With regard to the opinions which the author permits himself to give in this book, readers may be assured that he was in a position to give them. After having received academical degrees he was for some years Professor of Theology in Rome itself, he had acquired the degree of Censore Emerito (Emeritus Censor) in the Theological Academy of the Roman University, and was a member of various academies. The famous Cardinal Micara, Dean of the Sacred College, had chosen him to be one of the prosinodali examiners of the clergy of his diocese. He has been for ten years Qualificator, or Divinity Confessor, of the Sacred Roman and Universal Inquisition; in consequence of which he was in a position not only to be well-informed, but also to give his judgment on the facts.

Perhaps it will be asked on what account I have left a position so good, a career which could open up the way for me to the first ecclesiastical dignities, in order to throw myself into the arms of a troublesome and uncertain future. I have never been pleased with stories which have been written about conversions, because they are mainly a. panegyric which the converted one writes of himself; and strong in this opinion I shall not write the story of my conversion, only I shall say to him who will believe it, that the motives that have moved me abandon Rome, and take refuge in a strange land, under the care of Providence, spring from preferring the glory that comes from God to that which comes from men; heavenly benefits to earthly blessings; true peace of conscience, which is only found in Christ, to the false peace the world gives.

This is the secret of my conversion, and as for those who will not believe it, I await them before the tribunal of Christ, when all the secrets of hearts shall be manifested, and there they will see if I have lied. I should feel degraded if I answered those who think that I embraced Evangelical religion in order to give vent to my passions. All who know me can conscientiously say that such as accusation is a calumny; and then I had had such wishes, so contrary to Christianity, I need not have abandoned Rome; I might have remained at my post, and have acted as do so many cardinals, prelates, and priests.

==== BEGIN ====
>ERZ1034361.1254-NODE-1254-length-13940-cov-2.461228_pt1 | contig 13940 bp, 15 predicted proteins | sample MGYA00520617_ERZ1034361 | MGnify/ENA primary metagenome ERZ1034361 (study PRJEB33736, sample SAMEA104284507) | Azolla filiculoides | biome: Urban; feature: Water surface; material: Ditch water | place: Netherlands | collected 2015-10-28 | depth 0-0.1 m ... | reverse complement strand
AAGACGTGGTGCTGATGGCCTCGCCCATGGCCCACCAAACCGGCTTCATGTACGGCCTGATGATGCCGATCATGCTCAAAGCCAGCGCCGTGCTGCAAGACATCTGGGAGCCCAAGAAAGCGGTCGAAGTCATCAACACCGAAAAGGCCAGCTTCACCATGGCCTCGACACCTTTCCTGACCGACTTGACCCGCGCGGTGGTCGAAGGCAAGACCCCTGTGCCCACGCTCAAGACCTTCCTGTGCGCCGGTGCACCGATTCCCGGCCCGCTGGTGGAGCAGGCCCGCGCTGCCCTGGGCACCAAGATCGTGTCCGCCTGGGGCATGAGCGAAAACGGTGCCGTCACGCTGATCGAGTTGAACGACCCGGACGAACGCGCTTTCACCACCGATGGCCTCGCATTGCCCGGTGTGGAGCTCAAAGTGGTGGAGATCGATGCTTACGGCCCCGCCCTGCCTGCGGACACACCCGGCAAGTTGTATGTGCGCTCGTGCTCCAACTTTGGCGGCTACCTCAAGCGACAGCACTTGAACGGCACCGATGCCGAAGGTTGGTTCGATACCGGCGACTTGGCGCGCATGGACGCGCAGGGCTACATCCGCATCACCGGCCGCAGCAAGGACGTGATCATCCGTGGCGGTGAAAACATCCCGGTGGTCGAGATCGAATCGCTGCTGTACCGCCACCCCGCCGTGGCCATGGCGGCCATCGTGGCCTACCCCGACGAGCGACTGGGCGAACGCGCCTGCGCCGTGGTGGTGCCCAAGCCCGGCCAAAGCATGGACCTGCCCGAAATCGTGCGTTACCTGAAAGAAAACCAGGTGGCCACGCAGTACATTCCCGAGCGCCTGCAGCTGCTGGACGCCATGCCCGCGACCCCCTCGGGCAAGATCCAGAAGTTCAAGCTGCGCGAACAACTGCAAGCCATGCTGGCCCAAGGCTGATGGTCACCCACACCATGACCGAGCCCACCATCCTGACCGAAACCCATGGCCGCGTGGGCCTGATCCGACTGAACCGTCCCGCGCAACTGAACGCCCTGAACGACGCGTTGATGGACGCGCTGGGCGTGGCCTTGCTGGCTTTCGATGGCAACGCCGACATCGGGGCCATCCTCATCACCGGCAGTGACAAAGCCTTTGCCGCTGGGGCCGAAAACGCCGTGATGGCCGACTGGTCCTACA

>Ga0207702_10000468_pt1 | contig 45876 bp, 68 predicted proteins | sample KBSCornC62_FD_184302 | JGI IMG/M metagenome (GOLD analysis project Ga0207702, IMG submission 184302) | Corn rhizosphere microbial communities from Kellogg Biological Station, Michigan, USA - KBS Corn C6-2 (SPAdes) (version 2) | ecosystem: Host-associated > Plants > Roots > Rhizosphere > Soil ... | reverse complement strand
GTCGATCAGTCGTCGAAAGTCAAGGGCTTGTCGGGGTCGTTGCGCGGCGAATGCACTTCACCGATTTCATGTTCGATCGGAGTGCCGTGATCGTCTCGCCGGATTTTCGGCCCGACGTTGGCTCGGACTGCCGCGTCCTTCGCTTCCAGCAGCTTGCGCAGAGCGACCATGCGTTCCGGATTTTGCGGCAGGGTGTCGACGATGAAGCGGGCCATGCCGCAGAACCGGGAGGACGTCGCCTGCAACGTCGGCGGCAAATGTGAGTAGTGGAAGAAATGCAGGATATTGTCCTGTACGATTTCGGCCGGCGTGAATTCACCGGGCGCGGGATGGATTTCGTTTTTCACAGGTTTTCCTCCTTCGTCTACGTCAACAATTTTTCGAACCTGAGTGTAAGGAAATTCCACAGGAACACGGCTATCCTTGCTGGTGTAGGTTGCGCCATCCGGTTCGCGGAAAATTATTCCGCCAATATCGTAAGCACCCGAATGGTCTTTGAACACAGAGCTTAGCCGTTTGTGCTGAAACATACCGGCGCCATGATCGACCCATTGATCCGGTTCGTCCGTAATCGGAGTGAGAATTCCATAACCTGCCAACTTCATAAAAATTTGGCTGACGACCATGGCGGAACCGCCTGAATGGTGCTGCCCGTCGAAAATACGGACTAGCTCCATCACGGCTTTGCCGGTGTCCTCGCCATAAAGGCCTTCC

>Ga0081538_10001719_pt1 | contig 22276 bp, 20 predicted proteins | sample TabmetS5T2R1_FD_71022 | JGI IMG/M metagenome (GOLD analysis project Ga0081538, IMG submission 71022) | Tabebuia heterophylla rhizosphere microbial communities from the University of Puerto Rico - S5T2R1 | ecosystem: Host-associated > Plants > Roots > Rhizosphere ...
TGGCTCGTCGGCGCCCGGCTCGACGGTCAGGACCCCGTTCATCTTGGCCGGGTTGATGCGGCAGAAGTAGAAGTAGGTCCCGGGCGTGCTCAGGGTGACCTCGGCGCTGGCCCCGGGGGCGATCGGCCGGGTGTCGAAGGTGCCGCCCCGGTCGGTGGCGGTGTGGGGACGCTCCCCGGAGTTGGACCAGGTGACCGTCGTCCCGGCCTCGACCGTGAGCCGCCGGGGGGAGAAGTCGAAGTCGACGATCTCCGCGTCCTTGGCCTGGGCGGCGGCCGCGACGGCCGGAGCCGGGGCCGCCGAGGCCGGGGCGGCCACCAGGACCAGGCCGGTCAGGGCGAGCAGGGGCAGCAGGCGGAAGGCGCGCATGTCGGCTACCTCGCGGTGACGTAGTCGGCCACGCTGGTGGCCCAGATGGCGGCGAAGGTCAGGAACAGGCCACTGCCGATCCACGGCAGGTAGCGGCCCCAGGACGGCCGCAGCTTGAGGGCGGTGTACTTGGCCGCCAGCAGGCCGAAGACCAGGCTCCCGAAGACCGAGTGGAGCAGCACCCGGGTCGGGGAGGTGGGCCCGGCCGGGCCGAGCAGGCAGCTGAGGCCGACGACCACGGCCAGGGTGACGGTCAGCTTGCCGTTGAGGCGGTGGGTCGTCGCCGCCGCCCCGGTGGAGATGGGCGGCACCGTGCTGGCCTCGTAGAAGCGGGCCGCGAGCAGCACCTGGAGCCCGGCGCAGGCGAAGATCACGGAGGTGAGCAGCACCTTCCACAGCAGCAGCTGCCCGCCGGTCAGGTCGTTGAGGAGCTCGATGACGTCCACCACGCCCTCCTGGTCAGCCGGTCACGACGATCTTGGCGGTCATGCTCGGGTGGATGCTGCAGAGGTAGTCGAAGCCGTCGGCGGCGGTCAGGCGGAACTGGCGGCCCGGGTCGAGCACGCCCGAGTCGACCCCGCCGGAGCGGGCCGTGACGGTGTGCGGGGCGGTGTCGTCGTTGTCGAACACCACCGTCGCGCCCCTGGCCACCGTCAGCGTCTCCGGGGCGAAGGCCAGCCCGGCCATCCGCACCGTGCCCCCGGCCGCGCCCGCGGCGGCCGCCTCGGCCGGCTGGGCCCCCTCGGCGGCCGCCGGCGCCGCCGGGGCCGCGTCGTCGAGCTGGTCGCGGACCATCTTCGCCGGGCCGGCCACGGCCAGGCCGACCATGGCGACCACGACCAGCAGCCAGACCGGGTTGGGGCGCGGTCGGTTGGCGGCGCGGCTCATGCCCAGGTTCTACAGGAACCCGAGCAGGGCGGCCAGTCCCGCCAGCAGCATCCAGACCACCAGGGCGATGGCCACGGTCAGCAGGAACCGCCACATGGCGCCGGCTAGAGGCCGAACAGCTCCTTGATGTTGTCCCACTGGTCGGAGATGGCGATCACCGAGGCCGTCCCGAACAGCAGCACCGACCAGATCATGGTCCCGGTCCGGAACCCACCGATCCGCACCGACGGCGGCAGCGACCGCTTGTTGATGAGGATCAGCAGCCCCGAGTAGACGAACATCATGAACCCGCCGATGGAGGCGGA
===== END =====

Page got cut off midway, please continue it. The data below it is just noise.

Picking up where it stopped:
I ought also to add that I have never had any serious unpleasantness with my ecclesiastical superiors; nay, rather, Cardinal Patrizi, my immediate Superior, loved me and showed me the greatest esteem; he is still living, and could witness for me. Cardinal Ferretti, then Secretary of State, loved me, and I preserve some autograph letters written to me some time after my departure from Rome, which show that Pius IX., Cardinal Patrizi, Cardinal Ferretti, and all Rome, wished me well; and when Cardinal Feretti, in 1848, came to Malta, where I was, he publicly gave me the greatest proofs of his esteem. You have only then the impudent effrontery of Father Perrone to calumniate me. If an apparently just reproof could be given me for leaving Rome, it might be a reproof of ingratitude for having abandoned Superiors who so loved me, and who were so disposed to benefit me. But the voice of my conscience justifies me from this reproof, and also the voice of the Divine Word which tells me that we ought to obey God rather than man, and that it would be no profit to me to gain the whole world at the price of my eternal salvation.